Re: Throwaway DVD Question

Discussion in 'DVD Video' started by Scot Gardner, Sep 1, 2003.

  1. Scot Gardner

    Scot Gardner Guest

    "Charles Tomaras" <> wrote in message
    news:D...

    <<Quite frankly I don't understand what all the fuss is over it. These
    companies should be able to market their products in any fashion they
    see fit. If you don't like there are many other alternatives. I see this
    as giving us more choice and not hampering us in any way.>>


    There are no alternatives to a throwaway DVD if it is an exclusive
    title that is not available as a normal DVD. Throwaway DVD will give you
    less choice, not more. The first throwaway disk came from Circuit City,
    which introduced the DIVX proprietary, digital disk format. Some of the
    DIVX titles were exclusive to the DIVX format and not available as
    Region 1 DVDs.

    To give you an idea of just how destructive exclusive DIVX titles were,
    below is a list of 140 Region 1 titles that DIVX held captive when it
    went out of business, after 11 months, in 1999.

    The appearance of an exclusive DIVX title on this list does not
    necessarily mean that a Region 1 version would have been released if
    DIVX had never existed. However, when the title in question has an open
    DVD version in another region, it seems likely that DIVX is to blame for
    the omission of a Region 1 version. Here is a nearly complete list of
    what were originally exclusive DIVX titles:

    8 Heads In A Duffel Bag
    12 Angry Men
    48 Hours
    54
    6th Man, The
    Air Bud: Golden Receiver
    Albino Alligator
    Alice in Wonderland
    Another 48 Hours
    Apartment, The
    Baby Boom
    Bachelor Party
    Bad Girls
    Barton Fink
    Before and After
    Best Men
    Best of the Best: Without Warning
    Bill & Ted's Excellent Adventure
    Blackjack
    Bridge At Remagen
    Brothers McMullen, The
    Brubaker
    Bullets Over Broadway
    Buffalo '66
    Cadillac Man
    Chain Reaction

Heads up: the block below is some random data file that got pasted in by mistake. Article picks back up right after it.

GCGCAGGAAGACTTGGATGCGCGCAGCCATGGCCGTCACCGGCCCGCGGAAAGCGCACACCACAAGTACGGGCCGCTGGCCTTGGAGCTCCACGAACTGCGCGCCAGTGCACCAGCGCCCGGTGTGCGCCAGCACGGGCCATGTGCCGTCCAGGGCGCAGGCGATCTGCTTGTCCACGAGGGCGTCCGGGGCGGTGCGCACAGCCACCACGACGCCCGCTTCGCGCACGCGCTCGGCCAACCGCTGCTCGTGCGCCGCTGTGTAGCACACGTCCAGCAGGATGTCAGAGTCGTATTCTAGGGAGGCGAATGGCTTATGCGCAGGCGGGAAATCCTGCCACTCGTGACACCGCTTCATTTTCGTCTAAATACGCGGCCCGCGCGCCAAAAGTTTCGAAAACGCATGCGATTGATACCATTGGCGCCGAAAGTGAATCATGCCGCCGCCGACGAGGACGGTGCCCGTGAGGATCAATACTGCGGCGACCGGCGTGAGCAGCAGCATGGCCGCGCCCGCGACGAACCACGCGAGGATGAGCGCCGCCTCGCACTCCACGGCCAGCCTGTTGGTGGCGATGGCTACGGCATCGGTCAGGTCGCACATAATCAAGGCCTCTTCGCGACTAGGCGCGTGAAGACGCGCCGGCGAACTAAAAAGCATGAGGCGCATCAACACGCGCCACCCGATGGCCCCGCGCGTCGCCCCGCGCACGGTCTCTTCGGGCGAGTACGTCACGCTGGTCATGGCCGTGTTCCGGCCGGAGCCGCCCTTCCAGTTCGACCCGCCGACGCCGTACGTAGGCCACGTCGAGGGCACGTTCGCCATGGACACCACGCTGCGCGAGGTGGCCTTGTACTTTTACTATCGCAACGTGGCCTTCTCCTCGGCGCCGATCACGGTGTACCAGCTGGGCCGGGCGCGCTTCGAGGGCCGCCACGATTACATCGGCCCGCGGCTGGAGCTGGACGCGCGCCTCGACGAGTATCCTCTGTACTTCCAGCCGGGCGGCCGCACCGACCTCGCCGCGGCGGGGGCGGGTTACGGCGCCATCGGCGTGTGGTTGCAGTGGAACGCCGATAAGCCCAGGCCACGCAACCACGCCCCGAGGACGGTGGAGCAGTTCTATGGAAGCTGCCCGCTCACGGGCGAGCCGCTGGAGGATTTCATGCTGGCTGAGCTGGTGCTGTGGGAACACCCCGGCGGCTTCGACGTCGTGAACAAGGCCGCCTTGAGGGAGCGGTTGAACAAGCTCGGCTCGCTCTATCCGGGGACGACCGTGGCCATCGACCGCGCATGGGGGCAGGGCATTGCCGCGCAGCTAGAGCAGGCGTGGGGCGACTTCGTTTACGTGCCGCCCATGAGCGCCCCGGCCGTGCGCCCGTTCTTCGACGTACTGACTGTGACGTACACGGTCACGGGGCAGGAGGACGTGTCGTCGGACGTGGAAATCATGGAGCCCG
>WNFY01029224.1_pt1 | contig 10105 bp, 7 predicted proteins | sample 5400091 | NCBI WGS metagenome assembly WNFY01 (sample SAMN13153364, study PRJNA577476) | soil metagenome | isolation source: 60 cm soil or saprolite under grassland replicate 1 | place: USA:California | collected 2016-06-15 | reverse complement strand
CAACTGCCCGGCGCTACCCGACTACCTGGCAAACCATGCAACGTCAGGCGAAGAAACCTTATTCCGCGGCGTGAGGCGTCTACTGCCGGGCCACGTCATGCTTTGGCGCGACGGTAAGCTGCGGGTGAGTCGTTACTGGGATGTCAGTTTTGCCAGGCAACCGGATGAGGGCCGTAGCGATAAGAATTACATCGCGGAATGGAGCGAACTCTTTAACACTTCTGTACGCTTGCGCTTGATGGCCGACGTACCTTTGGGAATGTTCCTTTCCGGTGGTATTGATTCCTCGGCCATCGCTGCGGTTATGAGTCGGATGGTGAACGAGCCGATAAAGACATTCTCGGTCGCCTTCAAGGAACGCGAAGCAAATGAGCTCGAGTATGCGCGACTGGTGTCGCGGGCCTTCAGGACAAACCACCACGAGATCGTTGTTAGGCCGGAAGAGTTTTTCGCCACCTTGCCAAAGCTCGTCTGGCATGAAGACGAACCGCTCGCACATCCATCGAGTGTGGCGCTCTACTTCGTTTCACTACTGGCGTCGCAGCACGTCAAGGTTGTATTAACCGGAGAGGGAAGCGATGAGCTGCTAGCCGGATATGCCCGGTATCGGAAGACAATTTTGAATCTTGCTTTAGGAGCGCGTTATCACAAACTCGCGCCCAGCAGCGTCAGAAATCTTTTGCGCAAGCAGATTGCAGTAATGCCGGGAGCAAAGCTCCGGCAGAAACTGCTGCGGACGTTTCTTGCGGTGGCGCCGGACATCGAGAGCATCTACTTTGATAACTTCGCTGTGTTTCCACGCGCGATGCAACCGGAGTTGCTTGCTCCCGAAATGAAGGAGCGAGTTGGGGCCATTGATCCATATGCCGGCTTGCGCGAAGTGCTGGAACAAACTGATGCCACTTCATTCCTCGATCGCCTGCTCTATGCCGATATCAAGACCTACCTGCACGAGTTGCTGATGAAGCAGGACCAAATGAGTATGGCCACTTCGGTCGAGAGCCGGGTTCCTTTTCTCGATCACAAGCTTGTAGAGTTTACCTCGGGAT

Children of the Revolution
    Cocoon
    Commitments, The
    Cool, Dry Place, A
    Courage Under Fire
    Crucible, The
    Dead Man
    Deceiver
    Desperately Seeking Susan
    Dirty Work
    Distinguished Gentleman, The
    Dumbo
    Dunston Checks In
    Dying Young
    Ed Wood
    Edward Scissorhands
    End of Violence, The
    Everyone Says I Love You
    Evidence Of Blood
    Father Of The Bride Part II
    FernGully: The Last Rainforest
    First Kid
    Fled
    Fly, The
    French Kiss
    From Dusk Till Dawn 2
    Gang Related
    Gone Fishin'
    Great White Hype
    Guadalcanal Diary
    High Art
    Hot Shots!
    House Of Yes
    Houseguest
    I Love You Don't Touch Me!
    I'm Gonna Git You Sucka
    It Came From Outer Space
    Jack
    Jackie Brown
    Jumpin' Jack Flash
    Jungle 2 Jungle
    Kiss Or Kill
    Krippendorf's Tribe
    Last Dance
    Last of the Mohicans, The
    Lenny
    Life Less Ordinary, A
    Little City
    Locusts, The
    Longest Day, The
    Love and Death on Long Island
    Madness Of King George
    Marked for Death
    Marnie
    Married To The Mob
    Miami Rhapsody
    Mighty Quinn
    Misfits, The
    Mo' Better Blues
    Monument Ave.
    Mrs. Doubtfire
    Mulholland Falls
    My Cousin Vinny
    Next Stop Wonderland
    Night and the Moment, The
    Nightwatch
    Nixon
    Office Killer
    One Fine Day
    Operation Condor 2: The
    Paperback Romance
    Picture Perfect
    Planet of the Apes
    Point Break
    Preacher's Wife, The
    Price Above Rubies, A
    Prophecy II, The
    Pure Luck
    Rage, The
    Raising Arizona
    Rapid Fire
    Retroactive
    Rocketman
    Romy and Michelle's High School Reunion
    Senseless Shall We Dance?
    She's So Lovely
    Since You've Been Gone
    Six Degrees Of Separation
    Sleeping With the Enemy
    Soldier's Daughter Never Cries, A
    Some Like It Hot
    Spaceballs
    Stargate SG-1
    Stealing Beauty
    Sudden Death
    Summer Fling
    That Thing You Do!
    This World, Then The Fireworks
    Three Musketeers, The
    Throw Momma From The Train
    Topaz
    Truce, The
    Truth About Cats and Dogs, The
    Turner & Hooch
    TwentyFourSeven
    Two For The Road
    Ulee's Gold
    Up Close & Personal
    Verdict, The
    Walk In The Clouds, A
    Walking And Talking
    Wall Street
    War Of The Roses, The